A Review – Family Financial Arbitration: A Short Guide

Published: 17/10/2022 14:29

Alternative Dispute Resolution has, in most but not all cases, staunch support from the judiciary, as well as from many practitioners. The reasons for such support are obvious. In his John Cornwell Lecture at the Family Mediation Association Conference in September 2022, the President of the Family Division said, in relation to mediation, that it is but one part, albeit an important one, in a ‘patchwork’ of resources that should be available to support separating parents, spouses and partners to resolve disputes.

What if the parties are not able to settle their disputes without an adjudication or determination? The options are a little more limited, but the ‘patchwork’ does offer a solution (for some cases): Arbitration.

We are all aware that arbitration has fairly strong support from the judiciary. S v S [2014] EWHC 7 (Fam), The Road Ahead and Haley v Haley [2020] EWCA Civ 1369 all spring to mind. And perhaps there is, or should be, a rise in the take up of arbitration in the age of somewhat longer delays between a court application being issued and (absent settlement beforehand) adjudication at a final hearing.

So, are you equipped to be able to inform and advise your clients in relation to arbitration as an option to resolve their dispute? As family lawyers, we need to be. It is important, probably crucial, for us to be armed with sufficient knowledge about the process and how it works, an ability to impart that knowledge to clients and an ability to offer suitable advice. So where do we turn? One answer is the new ‘Family Financial Arbitration: A Short Guide’ authored by Gavin Smith.

I am grateful to have received a copy of the neat little guide (available in hard print and in e-version) to review for the Financial Remedies Blog. I’m sadly unlikely to be able (and won’t even attempt to try) to ‘top’ the insightful Foreword to the guide offered by Lord Wilson, former Justice of Supreme Court, who shares his initial view of sadness at the growth of arbitration. Lord Wilson poses the question: had the service offered to litigants in the overstretched family courts become so poor that they have been driven to choose alternative forms of dispute resolution? Later, however, comes a confession that this instinctive reaction was misplaced. Lord Wilson, much like the President at the recent FMA Conference, moves on to note that family mediation, private family dispute resolution meetings and family arbitration are not rivals to family litigation, but that they now complement it. In the words of Lord Wilson ‘party choice is all’.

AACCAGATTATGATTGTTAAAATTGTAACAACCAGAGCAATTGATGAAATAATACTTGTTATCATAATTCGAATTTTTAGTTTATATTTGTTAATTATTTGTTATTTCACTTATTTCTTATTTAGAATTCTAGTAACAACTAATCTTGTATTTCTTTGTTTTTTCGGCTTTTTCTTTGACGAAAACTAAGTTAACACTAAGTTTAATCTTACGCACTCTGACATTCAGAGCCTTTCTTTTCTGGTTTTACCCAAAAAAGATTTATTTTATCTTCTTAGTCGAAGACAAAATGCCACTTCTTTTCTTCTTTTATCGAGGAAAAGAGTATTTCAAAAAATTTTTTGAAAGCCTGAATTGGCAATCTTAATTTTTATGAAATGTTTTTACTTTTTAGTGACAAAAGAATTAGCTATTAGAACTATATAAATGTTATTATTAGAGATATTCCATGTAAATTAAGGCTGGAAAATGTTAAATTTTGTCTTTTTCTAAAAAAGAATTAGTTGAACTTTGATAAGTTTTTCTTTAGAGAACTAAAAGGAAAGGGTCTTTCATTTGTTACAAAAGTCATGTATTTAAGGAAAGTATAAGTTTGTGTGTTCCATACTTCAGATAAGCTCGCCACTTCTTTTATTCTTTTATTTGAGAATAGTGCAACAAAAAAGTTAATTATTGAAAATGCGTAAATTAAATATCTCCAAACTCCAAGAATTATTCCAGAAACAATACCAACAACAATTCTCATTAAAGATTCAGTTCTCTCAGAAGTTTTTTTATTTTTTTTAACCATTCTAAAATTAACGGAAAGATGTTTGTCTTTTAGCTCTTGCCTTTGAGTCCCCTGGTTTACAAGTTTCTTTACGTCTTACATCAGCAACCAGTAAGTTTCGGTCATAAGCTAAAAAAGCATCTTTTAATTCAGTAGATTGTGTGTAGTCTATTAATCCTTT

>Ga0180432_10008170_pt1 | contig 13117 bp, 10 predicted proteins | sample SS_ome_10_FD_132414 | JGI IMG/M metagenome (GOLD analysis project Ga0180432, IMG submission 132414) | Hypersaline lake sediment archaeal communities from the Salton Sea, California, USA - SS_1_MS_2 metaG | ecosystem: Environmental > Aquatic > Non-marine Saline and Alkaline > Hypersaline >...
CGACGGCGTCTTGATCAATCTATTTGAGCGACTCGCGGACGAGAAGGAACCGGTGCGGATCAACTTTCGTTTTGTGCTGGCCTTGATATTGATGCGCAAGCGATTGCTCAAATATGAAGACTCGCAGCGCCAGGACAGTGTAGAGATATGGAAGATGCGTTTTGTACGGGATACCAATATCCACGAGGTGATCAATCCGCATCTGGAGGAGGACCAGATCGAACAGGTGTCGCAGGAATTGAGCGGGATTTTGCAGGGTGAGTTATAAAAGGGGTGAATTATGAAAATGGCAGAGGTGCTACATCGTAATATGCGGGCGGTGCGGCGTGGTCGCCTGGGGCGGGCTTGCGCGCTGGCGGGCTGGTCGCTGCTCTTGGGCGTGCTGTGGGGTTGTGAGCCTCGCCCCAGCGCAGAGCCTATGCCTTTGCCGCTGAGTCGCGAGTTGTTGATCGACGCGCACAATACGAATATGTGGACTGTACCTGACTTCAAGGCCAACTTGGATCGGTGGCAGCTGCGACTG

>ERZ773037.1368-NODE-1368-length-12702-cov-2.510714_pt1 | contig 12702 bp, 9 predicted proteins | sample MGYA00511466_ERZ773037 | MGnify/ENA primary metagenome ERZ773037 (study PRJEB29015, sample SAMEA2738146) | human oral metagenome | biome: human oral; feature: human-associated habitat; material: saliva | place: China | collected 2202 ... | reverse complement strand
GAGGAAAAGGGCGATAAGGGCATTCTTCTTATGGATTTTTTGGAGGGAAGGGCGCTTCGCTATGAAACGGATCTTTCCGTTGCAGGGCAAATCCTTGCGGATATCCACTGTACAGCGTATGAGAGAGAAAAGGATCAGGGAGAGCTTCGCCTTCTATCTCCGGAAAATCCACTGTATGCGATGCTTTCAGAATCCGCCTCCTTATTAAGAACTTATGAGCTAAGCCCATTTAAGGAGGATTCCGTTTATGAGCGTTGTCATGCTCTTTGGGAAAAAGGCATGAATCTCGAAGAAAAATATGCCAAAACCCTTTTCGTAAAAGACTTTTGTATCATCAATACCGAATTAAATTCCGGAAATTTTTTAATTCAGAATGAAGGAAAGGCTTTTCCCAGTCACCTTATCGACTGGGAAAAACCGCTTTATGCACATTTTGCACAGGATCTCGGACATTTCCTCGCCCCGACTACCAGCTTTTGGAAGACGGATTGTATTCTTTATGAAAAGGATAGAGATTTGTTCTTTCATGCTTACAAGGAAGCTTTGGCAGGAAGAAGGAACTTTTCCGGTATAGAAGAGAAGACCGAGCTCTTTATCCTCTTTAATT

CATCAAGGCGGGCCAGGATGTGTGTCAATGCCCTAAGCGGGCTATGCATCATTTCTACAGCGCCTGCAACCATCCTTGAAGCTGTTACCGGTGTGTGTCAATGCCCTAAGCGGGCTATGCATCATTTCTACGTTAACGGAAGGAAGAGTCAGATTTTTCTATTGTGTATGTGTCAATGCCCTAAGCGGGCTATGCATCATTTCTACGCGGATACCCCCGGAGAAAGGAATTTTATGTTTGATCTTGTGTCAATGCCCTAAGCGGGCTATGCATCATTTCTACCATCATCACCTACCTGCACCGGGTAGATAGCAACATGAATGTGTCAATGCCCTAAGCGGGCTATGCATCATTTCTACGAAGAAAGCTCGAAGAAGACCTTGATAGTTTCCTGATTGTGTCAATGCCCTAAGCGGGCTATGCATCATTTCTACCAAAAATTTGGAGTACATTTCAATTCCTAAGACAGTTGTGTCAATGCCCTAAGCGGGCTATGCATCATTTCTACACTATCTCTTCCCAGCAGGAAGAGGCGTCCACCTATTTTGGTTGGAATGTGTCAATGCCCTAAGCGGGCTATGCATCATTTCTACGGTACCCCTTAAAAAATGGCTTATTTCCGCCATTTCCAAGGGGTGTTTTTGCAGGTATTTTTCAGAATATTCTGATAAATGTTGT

So, to the guide. Within its 31 pages the reader will find all the ‘key stuff’ relating to Family Finance Arbitration including:

  • the IFLA scheme and its scope
  • the application for financial arbitration
  • the choice and appointment of the arbitrator
  • commencement of the arbitration
  • the procedure
  • the hearing
  • the award
  • implementation of the award
  • challenge to awards

To have the above topics set out in easily accessible, straight forward language is a real benefit to readers. There is also plenty of reference to the leading cases – A v A, Haley, S v S – without lengthy, turgid and unnecessary ‘over’ analysis.

What this guide also offers is a ‘run down’ of the headline benefits and drawbacks of arbitration. So as to not spoil this section of the guide, and to give readers something to look forward to, I won’t regurgitate those benefits/drawbacks here, save to note that there are several significant pluses (and in Gavin’s view one identified drawback) to arbitration which are explored within the covers, not least: party input, versatility of process, and privacy and confidentiality. The latter is, as we well know, a bit of a hot topic in the Family Court and Family Division at present – for more on this see our recent blog posts. This section of the guide provides a sounds basis for weighing the pros and cons of arbitration for those who are either unfamiliar with arbitration, or those who are familiar but who are on the lookout for a succinct summary to utilise and build upon in discussion with clients.

As with avoiding a deep scrutiny of the relevant case law, what the guide does not do is conduct a detailed analysis, for example, of each section of the Arbitration Act 1996. Instead it helpfully signposts to the relevant sections at appropriate junctures throughout. That is a real plus and obviously fits with aim of the text. For readers who want a more in depth text, there are others on the market.

Overall, the guide really is a handy text to get your hands on to help you grapple with the basics of arbitration and to be able to assist you to, and to assist advise your clients. Arbitration appears here to stay. For better or worse. In my view, for the better. We need to be able to tackle it and weave it into our advice and practices in appropriate cases – even if the ultimate conclusion is that arbitration is not the right piece of patchwork for that particular case. This guide will doubtless assist you in making such an assessment and imparting appropriate advice.


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